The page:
Discovering Courage

I have always had a fascination toward ritual that is equaled by my aversion to it. As a young person the inspiring aspects of the ritual I took part in were often blotted out by the restriction I felt doing something someone else’s way, a way that had no meaning for me.

In my early 20’s that all changed. I had a deep need to let go of something and I knew that I needed a ritual to help me do that.

I created my own ritual my own way.

My first love and I lived for 7 months half way around the world from one another. We met when I was an exchange student in his home country of Australia. After my year abroad, I returned home and our only means of communication was letter writing. It was before the time of the Internet, and phone calls were prohibitively expensive.

We wrote letters everyday. I loved seeing his handwriting in my mailbox. Sending and receiving letters was our lifeline during those months apart.

When we were reunited, 7 months later, so too were our bundle of letters. We each kept them in a safe place.

We attended university together for 4 years and like so many young people, we eventually split up. When he moved back to Australia, I asked him to return the letters I’d sent to him if he ever he wanted to get rid of them. A number of months later they arrived in the mail.

I kept them in a lidded box tied with a ribbon. They fit perfectly together. Over the next few years, I carried them from apartment to apartment and they were one of the few things that I considered a necessity when I moved across the country.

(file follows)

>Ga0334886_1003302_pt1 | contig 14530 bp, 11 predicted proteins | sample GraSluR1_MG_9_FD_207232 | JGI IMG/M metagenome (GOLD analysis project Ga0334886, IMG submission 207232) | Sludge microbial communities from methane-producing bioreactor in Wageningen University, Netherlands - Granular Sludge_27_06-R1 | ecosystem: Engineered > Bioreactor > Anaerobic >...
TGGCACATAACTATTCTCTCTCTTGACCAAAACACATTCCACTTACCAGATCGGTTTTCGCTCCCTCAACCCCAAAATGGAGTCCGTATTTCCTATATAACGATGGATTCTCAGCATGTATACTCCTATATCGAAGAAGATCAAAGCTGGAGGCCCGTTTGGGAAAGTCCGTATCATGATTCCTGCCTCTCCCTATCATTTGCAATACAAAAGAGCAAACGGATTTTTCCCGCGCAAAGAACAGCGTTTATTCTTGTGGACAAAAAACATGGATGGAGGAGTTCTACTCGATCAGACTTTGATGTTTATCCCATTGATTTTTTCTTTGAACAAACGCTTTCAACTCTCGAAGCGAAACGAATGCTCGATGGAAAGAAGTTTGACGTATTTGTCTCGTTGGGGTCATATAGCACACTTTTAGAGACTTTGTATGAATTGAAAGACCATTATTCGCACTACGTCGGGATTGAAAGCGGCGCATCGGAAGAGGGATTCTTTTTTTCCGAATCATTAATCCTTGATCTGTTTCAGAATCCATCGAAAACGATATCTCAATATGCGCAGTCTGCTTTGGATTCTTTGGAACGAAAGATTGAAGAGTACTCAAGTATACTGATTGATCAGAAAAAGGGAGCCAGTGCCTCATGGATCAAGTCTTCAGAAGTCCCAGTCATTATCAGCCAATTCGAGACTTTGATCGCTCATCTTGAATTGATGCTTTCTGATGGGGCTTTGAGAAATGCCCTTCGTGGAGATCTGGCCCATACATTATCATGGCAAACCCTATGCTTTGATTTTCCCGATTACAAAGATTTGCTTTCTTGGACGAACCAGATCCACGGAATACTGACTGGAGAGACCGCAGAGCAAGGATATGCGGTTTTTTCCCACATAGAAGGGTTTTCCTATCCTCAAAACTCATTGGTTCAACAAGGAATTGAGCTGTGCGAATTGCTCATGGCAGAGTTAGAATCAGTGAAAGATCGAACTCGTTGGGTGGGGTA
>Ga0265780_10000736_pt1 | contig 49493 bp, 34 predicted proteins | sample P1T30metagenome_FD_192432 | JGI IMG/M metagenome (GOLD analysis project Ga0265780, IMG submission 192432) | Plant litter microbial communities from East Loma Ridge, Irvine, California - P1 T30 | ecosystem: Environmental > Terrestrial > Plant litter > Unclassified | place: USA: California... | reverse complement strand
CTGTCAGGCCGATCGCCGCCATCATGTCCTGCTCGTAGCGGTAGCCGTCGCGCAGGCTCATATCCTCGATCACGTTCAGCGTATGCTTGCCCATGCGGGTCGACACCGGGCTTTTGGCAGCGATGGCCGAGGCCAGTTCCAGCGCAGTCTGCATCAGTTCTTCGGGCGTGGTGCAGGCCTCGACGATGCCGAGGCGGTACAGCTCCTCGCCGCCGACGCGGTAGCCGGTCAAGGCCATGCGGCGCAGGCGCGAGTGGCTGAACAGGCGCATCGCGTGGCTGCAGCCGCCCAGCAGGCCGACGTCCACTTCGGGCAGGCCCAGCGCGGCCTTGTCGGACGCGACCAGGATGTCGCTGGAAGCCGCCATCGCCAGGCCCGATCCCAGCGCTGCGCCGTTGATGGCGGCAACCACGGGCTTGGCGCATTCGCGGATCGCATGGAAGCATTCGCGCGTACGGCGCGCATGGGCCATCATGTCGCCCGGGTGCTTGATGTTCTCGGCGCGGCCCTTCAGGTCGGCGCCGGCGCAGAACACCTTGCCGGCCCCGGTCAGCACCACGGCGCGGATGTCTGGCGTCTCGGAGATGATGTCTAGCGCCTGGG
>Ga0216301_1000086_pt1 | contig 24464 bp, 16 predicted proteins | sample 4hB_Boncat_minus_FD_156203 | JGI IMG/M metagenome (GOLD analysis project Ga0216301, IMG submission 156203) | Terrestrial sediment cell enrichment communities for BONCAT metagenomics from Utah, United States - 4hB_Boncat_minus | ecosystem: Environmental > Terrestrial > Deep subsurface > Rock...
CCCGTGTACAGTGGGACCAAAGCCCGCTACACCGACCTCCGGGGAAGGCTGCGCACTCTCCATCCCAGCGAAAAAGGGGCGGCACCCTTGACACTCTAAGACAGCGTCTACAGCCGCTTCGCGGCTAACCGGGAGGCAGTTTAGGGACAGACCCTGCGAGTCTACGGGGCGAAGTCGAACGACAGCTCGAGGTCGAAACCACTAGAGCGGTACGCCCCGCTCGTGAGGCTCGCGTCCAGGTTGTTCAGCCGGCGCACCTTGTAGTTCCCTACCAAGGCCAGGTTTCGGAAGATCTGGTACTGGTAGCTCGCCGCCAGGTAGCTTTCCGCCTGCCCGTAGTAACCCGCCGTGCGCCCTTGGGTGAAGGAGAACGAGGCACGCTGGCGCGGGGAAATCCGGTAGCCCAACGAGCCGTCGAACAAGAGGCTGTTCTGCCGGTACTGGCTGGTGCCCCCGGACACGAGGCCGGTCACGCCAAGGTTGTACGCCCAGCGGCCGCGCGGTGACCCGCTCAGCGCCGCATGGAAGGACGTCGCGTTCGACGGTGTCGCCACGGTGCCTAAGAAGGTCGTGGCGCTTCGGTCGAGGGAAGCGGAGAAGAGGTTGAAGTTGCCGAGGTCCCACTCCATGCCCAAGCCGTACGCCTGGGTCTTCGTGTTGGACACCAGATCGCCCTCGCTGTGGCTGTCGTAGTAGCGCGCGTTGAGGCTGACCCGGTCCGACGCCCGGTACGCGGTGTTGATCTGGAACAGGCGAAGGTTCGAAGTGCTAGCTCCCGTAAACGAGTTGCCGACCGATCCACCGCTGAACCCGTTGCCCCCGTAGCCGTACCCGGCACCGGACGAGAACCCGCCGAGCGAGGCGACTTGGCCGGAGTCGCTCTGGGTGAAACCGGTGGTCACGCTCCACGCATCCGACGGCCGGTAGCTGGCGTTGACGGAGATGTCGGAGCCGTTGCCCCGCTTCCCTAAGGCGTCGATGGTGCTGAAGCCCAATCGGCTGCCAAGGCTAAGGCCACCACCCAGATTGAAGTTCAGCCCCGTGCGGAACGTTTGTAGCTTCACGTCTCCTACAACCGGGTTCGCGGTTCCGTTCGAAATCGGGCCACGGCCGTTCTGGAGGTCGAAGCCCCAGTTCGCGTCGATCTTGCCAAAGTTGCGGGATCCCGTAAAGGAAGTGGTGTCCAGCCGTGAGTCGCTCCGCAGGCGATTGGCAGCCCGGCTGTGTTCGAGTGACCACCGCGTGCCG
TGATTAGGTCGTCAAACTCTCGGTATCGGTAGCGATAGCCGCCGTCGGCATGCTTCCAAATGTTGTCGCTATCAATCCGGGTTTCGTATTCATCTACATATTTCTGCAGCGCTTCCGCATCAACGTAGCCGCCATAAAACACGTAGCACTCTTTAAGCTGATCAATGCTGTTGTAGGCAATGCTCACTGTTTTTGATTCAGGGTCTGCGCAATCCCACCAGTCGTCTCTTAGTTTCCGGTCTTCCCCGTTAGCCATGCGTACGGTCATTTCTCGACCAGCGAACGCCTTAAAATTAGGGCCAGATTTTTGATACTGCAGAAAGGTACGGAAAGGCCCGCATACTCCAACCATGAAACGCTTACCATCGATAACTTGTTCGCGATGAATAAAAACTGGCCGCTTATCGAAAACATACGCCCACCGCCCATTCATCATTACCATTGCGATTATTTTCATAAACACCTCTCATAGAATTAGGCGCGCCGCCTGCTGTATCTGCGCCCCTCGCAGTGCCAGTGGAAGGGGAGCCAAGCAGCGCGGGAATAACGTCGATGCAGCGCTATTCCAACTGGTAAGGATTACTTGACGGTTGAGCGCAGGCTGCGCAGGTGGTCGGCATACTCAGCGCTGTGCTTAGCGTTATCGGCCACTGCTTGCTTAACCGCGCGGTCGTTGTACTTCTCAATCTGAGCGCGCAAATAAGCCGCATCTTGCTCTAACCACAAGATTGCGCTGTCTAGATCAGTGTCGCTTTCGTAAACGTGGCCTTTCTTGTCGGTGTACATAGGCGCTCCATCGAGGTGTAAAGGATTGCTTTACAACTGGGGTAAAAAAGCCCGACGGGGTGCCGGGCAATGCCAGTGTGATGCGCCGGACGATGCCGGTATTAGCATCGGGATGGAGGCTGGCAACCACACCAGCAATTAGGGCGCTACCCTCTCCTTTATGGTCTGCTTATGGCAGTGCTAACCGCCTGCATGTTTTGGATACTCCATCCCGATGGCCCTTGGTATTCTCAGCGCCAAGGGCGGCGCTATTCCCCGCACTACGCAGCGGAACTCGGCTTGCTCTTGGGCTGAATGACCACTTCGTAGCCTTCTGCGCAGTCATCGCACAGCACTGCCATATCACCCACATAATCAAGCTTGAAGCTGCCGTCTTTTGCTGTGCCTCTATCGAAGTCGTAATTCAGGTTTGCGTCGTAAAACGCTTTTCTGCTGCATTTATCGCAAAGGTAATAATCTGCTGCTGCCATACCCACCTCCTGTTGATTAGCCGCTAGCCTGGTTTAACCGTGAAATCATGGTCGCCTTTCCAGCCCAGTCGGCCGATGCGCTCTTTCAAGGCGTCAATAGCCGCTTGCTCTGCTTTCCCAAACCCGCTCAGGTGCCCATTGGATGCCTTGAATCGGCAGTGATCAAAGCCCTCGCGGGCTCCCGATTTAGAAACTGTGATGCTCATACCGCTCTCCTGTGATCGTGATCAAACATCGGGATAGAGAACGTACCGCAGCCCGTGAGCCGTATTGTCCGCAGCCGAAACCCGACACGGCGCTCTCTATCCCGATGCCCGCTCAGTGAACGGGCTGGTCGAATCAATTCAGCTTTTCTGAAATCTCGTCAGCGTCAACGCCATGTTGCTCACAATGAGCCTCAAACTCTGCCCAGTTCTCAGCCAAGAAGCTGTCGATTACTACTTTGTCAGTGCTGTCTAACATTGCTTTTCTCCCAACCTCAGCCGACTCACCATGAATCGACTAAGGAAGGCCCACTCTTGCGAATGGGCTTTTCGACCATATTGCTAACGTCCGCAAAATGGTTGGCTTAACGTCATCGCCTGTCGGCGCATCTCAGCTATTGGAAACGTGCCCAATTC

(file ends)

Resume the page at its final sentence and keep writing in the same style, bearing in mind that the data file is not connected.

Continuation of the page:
I cherished those letters. Every once in awhile I would get them out to read them. I’d cry as I reminisced about our relationship. I was full of “what if’s” and “I wish that’s”.

Reading those letters always made me so sad.

Years later, with the help of a therapist, I realized I had created a story that had me believing that my first love was my one true love. And my story was keeping me from moving on to other meaningful relationships.

In my heart, I knew it was time to let go of our letters.

I created a simple ritual.

One weekend I had the house that I shared with others, all to myself. I turned out the lights and built a fire in the fireplace. I spent hours reading the letters and one by one I put them in the fire.

It took courage to follow through on my intention to let go. Tears streamed down my face. And yet as the letters burned, I trusted that the smoke would rise up and carry the meaning that they held, up and away from my heart.

That ritual shifted something inside me and I was able to hold my story in a more balanced light.

It took so much courage to let go of something that was holding me back. I always have the memory of that night with the fire to remind me of my courage.

Every several years, I still receive a letter from my first love. I enjoy seeing my old friend’s handwriting. But I thrive on sharing love fully with the one that I am with in the present.

Is there a story that you need to let go of? Creating and performing a ritual can lead you to a new, more life-affirming place.

I’d love to help you go there.

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  1. Deb
    Posted April 11, 2014 at 11:53 am | Permalink

    So beautiful, Jovanna. Thank you. I love you.

    • Jovanna
      Posted April 11, 2014 at 2:49 pm | Permalink

      Thank you, Deb. My intention is always to share my experience in hopes that it inspires someone else to make a change. I love you too!

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